Monday, January 16, 2017

The Piggie Park defense

(This is re-posted from my Facebook page, where many comments can be found.)

As I graduated from an all-white South Carolina private academy that my parents helped found in defiance of school integration, I have much to atone for on Martin Luther King Day, as on every day. Today I am thinking about the Piggie Park defense, an old Palmetto State tactic that some Christians are attempting to revive in the 21st century, as a weapon against queer people.
My first-edition copy of Bessinger's self-published 2001 book.
Piggie Park is a Columbia-area barbecue chain whose founder, the late Maurice Bessinger, refused to serve black people. Spurned customers filed suit in federal court in the year of my birth, 1964. The case, Newman v. Piggie Park Enterprises, wound up in the U.S. Supreme Court on the narrow but important point of attorney’s fees. The larger point Bessinger had tried to make didn’t even reach the Supremes, having been a loser in the first round. To serve barbecue to black people, Bessinger argued, would violate his Christian beliefs; therefore, he argued, civil-rights legislation trampled his First Amendment religious freedoms.

The late William Price Fox, my undergraduate creative-writing professor at the University of South Carolina, loved telling this story, and always claimed the judge’s response to Bessinger’s argument was, “’Tain’t good enough, Maurice,” a sentence I sadly am forced to concede cannot be found in the published federal opinion. Fox was, however, vividly and accurately paraphrasing what the opinion does say, which is this:
Undoubtedly defendant Bessinger has a constitutional right to espouse the religious beliefs of his own choosing, however, he does not have the absolute right to exercise and practice such beliefs in utter disregard of the clear constitutional rights of other citizens. This court refuses to lend credence or support to his position that he has a constitutional right to refuse to serve members of the Negro race in his business establishments upon the ground that to do so would violate his sacred religious beliefs.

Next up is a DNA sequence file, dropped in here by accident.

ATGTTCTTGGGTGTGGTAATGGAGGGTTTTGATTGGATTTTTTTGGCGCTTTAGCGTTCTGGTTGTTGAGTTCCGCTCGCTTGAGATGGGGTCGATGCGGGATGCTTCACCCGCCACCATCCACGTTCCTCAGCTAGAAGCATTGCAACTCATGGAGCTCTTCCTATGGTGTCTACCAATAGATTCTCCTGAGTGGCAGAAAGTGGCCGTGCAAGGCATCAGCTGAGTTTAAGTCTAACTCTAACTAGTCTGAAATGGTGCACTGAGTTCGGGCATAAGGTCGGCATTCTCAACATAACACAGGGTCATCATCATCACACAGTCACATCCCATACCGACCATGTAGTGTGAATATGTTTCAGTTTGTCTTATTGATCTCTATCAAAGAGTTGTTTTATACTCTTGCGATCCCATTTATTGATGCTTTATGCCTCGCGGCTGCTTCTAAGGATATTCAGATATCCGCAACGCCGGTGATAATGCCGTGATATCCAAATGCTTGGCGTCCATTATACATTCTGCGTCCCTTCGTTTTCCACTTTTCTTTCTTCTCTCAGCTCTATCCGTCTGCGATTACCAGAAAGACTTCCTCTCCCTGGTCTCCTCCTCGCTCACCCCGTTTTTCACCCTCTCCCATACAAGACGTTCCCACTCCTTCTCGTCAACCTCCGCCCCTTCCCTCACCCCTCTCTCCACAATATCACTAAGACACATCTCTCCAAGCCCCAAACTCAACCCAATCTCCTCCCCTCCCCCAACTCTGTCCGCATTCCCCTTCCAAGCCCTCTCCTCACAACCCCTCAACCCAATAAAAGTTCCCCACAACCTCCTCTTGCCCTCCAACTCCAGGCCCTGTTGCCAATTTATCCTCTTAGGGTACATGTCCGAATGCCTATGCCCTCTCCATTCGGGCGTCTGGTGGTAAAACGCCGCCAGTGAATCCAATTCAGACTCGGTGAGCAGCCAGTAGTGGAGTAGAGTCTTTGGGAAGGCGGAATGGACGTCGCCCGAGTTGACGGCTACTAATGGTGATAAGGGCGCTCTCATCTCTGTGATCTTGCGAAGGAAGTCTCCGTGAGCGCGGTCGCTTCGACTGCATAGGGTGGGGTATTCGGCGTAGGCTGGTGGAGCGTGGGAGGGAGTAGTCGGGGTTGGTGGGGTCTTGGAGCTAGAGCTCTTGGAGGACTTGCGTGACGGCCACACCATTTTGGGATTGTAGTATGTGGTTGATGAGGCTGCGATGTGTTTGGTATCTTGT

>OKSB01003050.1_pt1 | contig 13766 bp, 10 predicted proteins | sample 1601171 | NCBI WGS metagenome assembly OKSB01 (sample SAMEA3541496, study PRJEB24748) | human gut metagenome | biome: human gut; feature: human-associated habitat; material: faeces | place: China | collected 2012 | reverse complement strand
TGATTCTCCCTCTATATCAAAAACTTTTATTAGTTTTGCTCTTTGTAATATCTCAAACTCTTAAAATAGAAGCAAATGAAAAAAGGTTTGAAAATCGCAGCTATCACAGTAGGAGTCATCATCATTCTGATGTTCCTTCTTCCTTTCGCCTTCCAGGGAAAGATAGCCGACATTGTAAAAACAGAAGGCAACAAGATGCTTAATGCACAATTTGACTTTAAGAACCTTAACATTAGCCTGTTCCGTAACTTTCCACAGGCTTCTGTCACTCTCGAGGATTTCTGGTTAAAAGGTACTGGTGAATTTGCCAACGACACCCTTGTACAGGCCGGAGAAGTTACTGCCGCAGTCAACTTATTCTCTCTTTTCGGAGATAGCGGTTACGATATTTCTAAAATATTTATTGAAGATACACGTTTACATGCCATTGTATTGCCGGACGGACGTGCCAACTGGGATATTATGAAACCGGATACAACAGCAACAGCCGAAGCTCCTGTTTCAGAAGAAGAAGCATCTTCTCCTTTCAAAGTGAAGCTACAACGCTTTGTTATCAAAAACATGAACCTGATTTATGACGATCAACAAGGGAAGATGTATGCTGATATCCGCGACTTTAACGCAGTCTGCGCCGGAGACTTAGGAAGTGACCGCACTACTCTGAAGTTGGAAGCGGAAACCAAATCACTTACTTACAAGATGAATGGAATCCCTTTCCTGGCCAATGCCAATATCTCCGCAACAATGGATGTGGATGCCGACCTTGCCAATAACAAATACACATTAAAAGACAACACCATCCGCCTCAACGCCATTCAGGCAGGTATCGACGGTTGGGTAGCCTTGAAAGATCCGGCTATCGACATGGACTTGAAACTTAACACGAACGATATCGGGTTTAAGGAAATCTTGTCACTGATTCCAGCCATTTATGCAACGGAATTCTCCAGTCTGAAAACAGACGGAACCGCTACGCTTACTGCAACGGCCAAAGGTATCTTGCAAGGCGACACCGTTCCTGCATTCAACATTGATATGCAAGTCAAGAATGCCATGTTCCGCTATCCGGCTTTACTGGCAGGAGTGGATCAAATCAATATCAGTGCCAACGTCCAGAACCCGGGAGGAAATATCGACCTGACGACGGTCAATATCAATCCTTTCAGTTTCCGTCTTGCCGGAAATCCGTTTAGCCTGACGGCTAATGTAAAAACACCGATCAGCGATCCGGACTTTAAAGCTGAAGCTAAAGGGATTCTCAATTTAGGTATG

Let us fast-forward now to the 21st century, when the Piggie Park defense is being (pardon the pun) trotted out again by the “Preserve Freedom, Prevent Coercion” statement. The 80-plus “prominent religious and thought leaders” who have signed this – almost all of them men, among them Franklin Graham and the archbishop of Baltimore – argue that all civil-rights protections for queer people are inherently unconstitutional because Jesus. That’s a paraphrase, of course – one I hope Fox would appreciate – but hey, read the statement yourself, if you have the stomach. Then re-read Judge Simons’s opinion I quoted above, from 1966. Substitute for “Bessinger” any bigot du jour, and substitute for “members of the Negro race” the phrase “queer people.” That’s the best rebuttal to Graham et al, and it was written a half-century ago. You might mention that, the next time you run into the archbishop of Baltimore in the 7-Eleven, or into Franklin Graham at some inauguration or other.

It’s getting toward lunchtime as I type this, and I must confess, at the risk of my queer-allied soul, that if you set a plate of Piggie Park barbecue in front of me right now, I gladly would eat it. But I never again will swallow the Piggie Park defense, no matter what sauce you put on it. I’ve had my fill of that already.